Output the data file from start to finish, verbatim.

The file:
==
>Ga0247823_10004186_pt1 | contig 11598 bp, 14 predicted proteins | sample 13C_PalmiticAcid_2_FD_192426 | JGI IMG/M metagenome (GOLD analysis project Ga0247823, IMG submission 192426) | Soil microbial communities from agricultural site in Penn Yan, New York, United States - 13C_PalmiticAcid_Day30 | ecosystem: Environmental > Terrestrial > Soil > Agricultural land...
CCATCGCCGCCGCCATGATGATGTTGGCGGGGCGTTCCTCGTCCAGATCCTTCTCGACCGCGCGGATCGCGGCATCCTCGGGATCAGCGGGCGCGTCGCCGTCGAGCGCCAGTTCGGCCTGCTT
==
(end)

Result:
>Ga0247823_10004186_pt1 | contig 11598 bp, 14 predicted proteins | sample 13C_PalmiticAcid_2_FD_192426 | JGI IMG/M metagenome (GOLD analysis project Ga0247823, IMG submission 192426) | Soil microbial communities from agricultural site in Penn Yan, New York, United States - 13C_PalmiticAcid_Day30 | ecosystem: Environmental > Terrestrial > Soil > Agricultural land...
CCATCGCCGCCGCCATGATGATGTTGGCGGGGCGTTCCTCGTCCAGATCCTTCTCGACCGCGCGGATCGCGGCATCCTCGGGATCAGCGGGCGCGTCGCCGTCGAGCGCCAGTTCGGCCTGCTT